Coins and Antiquities Consignment Shop
  Welcome Guest. Please login or register. All items are guaranteed authentic for eternity! Please call us if you have questions 252-646-1958. Thanks for your business! Welcome Guest. Please login or register. Internet challenged? We are happy to take your order over the phone. Please call if you have questions 252-646-1958. Thanks for your business!

Catalog Main Menu
Fine Coins Showcase

Antiquities Showcase
Recent Additions
Recent Price Reductions

Show empty categories
Shop Search
Shopping Cart
Contact Us
About Forum
Shopping at Forum
Our Guarantee
Payment Options
Shipping Options & Fees
Privacy & Security
Forum Staff
Selling Your Coins
Identifying Your Coin
FAQs
   View Categories
Home ▸ Catalog ▸ Roman Coins ▸ Constantinian Era ▸ JovianView Options:  |  |  | 

Jovian, 27 June 363 - 17 February 364 A.D.

After Julian was mortally wounded and died while retreating from Persia, the soldiers made Jovian emperor. To ensure his own safety, Jovian negotiated a disgraceful peace with the Sassanians, giving up five Roman provinces and the cities Nisibis and Singara. Enroute to back to Constantinople, Jovian was found dead in his tent, suffocated by carbon monoxide fumes from a charcoal brazier. During his short reign, Jovian reestablished Christianity as the state church, ending Julian's brief pagan revival.


Click for a larger photo
At the end of the 4th century, Sirmium was brought under the sway of the Goths, and later, was again annexed to the Eastern Roman Empire. In 441, Sirmium was conquered by the Huns, and after this conquest, it remained for more than a century in the hands of various other tribes, including the Eastern Goths and Gepids. For a short time, Sirmium was the center of the Gepid State and King Cunimund minted gold coins there. After 567, Roman rule was restored again at Sirmium. The city was finally conquered and destroyed by the Avars in 582.
RL77940. Bronze centenionalis, RIC VIII Sirmium 118, LRBC II 1623, SRCV V 19229, Cohen VIII 35, VF, green patina, light marks, weight 3.442 g, maximum diameter 20.3 mm, die axis 30o, 2nd officina, Sirmium (Sremska Mitrovica, Serbia) mint, obverse D N IOVIANVS P F AVG, pearl-diademed, draped, and cuirassed bust right; reverse VOT / V / MVLT / X in four lines within wreath, BSIRM in exergue; from the Butte College Foundation, ex Lindgren, ex Pegasi Numismatics; $32.00 (€27.20)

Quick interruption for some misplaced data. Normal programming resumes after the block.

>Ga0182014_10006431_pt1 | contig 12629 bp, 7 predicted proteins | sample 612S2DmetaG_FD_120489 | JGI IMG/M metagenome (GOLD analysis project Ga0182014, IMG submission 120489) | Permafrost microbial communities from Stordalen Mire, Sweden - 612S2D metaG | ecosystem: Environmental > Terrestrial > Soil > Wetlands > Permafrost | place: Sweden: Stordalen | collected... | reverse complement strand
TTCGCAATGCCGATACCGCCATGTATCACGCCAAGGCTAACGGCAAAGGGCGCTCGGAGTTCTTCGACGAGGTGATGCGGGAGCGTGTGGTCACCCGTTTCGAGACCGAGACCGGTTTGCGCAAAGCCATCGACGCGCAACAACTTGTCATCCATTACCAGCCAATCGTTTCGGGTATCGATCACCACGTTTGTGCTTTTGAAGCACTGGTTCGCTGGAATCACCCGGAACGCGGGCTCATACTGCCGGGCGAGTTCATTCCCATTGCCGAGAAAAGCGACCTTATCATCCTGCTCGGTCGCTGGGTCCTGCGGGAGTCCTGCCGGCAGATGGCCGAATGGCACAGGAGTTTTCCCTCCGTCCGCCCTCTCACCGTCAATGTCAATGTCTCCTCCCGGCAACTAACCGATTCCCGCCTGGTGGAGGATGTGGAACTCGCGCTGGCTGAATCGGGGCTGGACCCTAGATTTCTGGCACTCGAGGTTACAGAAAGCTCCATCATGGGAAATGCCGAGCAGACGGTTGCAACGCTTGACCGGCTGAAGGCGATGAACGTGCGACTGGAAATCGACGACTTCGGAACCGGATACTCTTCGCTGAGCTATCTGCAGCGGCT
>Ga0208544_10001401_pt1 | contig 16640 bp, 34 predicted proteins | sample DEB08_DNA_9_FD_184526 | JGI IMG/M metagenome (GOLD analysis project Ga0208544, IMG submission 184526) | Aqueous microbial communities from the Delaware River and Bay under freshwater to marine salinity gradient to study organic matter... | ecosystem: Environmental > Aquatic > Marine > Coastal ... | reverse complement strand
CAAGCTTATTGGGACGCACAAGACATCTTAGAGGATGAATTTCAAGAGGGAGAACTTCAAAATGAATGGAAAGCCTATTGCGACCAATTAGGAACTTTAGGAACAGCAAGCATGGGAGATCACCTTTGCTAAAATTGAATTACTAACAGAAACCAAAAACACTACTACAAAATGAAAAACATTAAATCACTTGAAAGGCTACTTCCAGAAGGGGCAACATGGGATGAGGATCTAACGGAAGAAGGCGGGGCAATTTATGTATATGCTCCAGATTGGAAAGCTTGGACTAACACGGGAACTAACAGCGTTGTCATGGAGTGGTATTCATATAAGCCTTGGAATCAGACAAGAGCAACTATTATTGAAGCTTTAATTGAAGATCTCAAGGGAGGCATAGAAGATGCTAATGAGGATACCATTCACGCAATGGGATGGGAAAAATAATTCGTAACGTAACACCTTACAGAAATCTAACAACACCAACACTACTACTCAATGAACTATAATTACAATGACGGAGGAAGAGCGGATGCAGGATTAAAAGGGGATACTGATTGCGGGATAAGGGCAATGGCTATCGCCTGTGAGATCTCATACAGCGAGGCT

Click for a larger photo
After evacuating Persia, upon arriving at Antioch, Jovian revoked the edicts of Julian against Christians. The Labarum of Constantine the Great again became the standard of the army. He issued an edict of toleration, to the effect that, while the exercise of magical rites would be punished, his subjects should enjoy full liberty of conscience. However, soon after he ordered burning down the Library of Antioch and on 11 September issued an edict that punishing those who worshiped ancestral gods with the death penalty. He extended the same punishment on 23 December to participation in any pagan ceremony (even private ones). In Syriac literature Jovian became the hero of a Christian romance. From Jovian's reign until the 15th century Christianity remained the dominant religion of both the Western and Eastern Roman Empires, until the Fall of Constantinople to the Turks in 1453.